SARS-COV-2: Learning the Lessons from our Experiences, A Critical and Personal Review
The aims and objectives of this paper is to question established scientific thinking and medical protocols surrounding SARS-COV-2, stimulate debate, and consider alternative and more effective ways of screening and treating the severely affected patients which improve therapeutic outcomes and thereby reduce the complexity and cost of treating infected SARS-COV-2 patients.
The paper argues that national quarantine or lockdown strategies among countries (as a preventive approach) exhibit many shortcomings and are based on a set of erroneous assumptions which enables the independently minded to consider alternative diagnostic and/or therapeutic strategies e.g. to quarantine only the ‘at-risk’ groups; which could be significant in the future.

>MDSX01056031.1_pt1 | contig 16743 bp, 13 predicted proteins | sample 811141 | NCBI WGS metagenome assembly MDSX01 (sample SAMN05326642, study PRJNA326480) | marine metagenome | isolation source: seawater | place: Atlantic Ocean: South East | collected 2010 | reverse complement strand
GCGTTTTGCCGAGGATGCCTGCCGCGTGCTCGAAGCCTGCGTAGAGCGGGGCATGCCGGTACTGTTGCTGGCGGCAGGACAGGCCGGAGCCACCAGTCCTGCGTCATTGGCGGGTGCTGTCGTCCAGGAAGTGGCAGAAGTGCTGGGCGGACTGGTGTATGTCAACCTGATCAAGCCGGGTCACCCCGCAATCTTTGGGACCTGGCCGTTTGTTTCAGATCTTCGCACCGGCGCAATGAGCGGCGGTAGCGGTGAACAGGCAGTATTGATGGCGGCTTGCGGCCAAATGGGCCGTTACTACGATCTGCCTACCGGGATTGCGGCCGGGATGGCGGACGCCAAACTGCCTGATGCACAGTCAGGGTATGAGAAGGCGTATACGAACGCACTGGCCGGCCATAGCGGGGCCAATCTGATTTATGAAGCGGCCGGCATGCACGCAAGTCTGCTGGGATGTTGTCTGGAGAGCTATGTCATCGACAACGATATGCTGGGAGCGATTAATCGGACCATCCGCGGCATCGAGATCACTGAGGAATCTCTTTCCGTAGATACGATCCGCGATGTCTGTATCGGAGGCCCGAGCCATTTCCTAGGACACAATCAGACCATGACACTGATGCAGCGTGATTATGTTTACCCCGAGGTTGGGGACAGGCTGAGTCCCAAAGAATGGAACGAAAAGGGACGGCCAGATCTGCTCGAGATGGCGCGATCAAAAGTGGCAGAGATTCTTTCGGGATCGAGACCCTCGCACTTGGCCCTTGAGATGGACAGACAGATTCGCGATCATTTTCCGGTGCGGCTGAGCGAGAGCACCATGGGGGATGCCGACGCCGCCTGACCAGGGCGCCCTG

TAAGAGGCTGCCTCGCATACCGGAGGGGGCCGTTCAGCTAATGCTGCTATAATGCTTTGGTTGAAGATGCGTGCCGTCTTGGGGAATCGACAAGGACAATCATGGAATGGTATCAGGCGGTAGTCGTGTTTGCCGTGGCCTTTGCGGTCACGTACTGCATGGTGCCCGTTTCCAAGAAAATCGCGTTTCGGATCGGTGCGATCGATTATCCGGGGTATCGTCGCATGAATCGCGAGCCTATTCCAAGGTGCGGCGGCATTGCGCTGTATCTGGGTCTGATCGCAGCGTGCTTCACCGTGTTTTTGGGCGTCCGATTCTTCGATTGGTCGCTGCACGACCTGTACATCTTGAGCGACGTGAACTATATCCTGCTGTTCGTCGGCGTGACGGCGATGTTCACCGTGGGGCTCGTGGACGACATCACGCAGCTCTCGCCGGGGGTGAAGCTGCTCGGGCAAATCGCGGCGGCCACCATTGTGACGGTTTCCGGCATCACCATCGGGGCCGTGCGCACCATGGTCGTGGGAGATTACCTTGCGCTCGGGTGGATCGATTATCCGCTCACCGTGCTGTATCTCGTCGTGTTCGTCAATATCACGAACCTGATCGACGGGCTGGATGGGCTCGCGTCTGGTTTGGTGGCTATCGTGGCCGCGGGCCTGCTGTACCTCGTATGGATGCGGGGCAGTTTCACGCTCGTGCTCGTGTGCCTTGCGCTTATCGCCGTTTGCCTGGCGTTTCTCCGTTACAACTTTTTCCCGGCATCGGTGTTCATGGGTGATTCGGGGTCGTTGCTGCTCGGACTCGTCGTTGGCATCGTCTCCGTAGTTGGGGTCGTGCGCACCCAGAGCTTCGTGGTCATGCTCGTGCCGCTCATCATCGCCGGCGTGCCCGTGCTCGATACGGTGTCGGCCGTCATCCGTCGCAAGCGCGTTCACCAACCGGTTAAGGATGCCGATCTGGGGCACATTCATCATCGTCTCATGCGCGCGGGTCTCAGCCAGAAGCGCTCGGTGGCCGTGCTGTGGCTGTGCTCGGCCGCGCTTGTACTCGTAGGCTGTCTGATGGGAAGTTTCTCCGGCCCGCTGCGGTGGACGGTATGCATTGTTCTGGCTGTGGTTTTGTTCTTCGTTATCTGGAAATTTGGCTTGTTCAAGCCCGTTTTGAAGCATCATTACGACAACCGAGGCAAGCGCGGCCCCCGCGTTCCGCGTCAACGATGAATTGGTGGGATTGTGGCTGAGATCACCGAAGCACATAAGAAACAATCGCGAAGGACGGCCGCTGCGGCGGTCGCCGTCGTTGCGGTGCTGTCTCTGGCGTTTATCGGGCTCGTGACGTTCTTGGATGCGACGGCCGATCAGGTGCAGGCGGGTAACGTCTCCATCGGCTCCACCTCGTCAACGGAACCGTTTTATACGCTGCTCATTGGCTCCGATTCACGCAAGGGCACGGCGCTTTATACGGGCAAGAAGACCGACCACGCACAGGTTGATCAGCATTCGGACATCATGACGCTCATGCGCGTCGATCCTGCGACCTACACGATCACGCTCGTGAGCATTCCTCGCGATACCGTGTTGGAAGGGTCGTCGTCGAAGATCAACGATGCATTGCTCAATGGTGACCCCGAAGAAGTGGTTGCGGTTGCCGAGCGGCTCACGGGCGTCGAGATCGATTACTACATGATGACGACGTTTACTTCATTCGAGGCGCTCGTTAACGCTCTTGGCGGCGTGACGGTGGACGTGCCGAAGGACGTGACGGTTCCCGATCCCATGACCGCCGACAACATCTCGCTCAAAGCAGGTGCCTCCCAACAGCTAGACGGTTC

It raises for discussion a number of pertinent points e.g. (i) that the virus affects different patient groups in different ways; (ii) that the most severely affected who are at risk of death is currently the vast minority of the population, in particular those who are diabetic, obese and immunosuppressed; (iii) that chasing the virus using ‘test and trace’ methods should be augmented by advanced, remote screening methods to determine those in the most ‘at-risk’ groups who should be quarantined; and (iv) reviews the fundamental limitations of seeking only drug-based solutions instead of considering and focussing upon scientifically sustainable solutions based upon an understanding of the fundamental chemistry of biology.
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